Exhaust hoods in restaurants and other commercial kitchens typically operate at full speed all day long and sometimes all night long - even when cooking is not taking place. The amount of energy wasted by this continual exhaust can easily add up to thousands of dollars every year, depending on how many hoods are in use.
It is no longer a question whether or not ASHRAE Standard 62.2 will be adopted by various municipalities around the country. However, it is not simply the standard that is requiring dealers to install better ventilation systems. Homeowners have become very aware of the IAQ in their homes, and they are insisting on new and better products that will help them breathe easier.
Green buildings incorporate all sorts of environmentally friendly products, including those that conserve natural resources, save energy and water, or are made from recycled materials. Products that contribute to a safe, healthy building environment are also important in green buildings, and ventilation definitely falls into this category.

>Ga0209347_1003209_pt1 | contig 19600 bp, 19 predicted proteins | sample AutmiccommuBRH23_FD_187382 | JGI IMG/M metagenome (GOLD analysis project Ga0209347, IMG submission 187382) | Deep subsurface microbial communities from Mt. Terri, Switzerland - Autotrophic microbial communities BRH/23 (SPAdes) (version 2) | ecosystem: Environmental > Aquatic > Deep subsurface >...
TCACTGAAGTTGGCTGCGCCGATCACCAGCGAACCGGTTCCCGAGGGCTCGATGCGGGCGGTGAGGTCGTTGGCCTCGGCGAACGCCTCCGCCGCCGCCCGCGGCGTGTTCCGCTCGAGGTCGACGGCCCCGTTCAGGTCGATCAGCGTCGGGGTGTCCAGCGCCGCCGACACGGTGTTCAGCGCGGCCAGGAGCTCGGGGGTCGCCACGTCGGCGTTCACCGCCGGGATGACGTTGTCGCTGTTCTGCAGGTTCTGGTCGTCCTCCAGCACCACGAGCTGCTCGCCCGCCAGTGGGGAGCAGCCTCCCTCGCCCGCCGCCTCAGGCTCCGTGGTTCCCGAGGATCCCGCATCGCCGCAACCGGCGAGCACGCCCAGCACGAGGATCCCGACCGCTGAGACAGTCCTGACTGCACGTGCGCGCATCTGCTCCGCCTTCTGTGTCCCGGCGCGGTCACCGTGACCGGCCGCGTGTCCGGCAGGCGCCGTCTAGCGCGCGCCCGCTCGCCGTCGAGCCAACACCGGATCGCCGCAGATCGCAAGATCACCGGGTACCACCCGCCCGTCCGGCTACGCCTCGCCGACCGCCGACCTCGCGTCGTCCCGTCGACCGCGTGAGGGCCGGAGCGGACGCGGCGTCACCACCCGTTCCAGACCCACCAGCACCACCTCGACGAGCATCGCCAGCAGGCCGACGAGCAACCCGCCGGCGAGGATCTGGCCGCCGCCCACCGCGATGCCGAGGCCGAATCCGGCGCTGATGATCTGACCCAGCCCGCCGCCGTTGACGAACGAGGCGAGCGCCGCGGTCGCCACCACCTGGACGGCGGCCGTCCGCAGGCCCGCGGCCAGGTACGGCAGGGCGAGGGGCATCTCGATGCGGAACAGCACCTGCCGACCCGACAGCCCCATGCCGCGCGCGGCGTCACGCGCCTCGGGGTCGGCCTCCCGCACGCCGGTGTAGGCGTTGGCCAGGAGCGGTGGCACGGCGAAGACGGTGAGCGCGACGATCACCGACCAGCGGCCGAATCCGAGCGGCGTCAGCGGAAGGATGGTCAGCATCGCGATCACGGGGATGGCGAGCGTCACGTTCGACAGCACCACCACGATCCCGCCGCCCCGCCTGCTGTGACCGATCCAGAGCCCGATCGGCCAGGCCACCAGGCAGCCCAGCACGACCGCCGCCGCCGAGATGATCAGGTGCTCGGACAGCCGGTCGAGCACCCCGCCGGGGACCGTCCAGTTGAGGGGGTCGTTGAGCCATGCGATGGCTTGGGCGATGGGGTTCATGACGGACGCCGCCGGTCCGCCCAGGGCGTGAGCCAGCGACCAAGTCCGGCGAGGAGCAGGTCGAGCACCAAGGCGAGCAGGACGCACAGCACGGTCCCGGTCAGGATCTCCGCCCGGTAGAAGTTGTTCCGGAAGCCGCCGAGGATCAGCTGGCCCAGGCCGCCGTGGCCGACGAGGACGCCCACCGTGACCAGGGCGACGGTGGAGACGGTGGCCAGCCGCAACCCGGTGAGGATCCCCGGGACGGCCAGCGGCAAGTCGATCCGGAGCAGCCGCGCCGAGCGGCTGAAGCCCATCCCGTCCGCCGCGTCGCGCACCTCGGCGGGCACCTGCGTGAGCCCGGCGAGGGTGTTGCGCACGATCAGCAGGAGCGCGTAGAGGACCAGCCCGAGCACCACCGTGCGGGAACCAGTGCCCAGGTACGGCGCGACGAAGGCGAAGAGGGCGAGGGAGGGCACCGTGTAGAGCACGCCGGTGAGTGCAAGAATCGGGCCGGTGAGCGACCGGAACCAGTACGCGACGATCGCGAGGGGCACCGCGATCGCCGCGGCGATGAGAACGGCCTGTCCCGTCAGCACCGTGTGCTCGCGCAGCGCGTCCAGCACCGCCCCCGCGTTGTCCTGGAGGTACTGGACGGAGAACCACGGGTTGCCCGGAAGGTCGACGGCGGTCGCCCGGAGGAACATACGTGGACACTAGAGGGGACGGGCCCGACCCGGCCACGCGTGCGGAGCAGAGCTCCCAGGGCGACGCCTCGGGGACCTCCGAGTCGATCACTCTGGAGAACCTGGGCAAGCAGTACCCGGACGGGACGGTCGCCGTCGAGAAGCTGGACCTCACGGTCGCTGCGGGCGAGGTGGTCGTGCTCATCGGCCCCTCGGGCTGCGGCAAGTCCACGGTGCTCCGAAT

In July, Carrier announced that it would be launching a company-owned and operated sales and distribution network in Southern California for its residential and commercial HVACR products. The new network will take the place of independent Carrier distributors in Southern California, whose agreement expires in September.
Companies looking to “go green” want products that help them lower energy costs, reduce operating and maintenance costs, increase productivity, and decrease the amount of pollution generated. HVAC systems can affect each of these areas, which is why they’re usually considered first when building owners and managers look into making facilities greener. Boilers, in particular, can help facility managers achieve their green goals.
New technologies for the HVACR world seem to keep popping up every time we turn around. Consider GPS. Five or six years ago, GPS was virtually unheard of in the contracting world. Now it’s everywhere, allowing companies to track their technicians and boost productivity as a result.
Many of us remember being told to not let our bikes sit out in the rain, or else they’d rust. As adults, that same kind of advice holds true for the wide array of expensive tools that can be found in the back of any technician’s truck.
This article explores the nature of the efficiency tests required by the U.S. Department of Energy (DOE), and raises issues (not unlike those being raised by the DOE itself) about the validity and long-term future of these test procedures.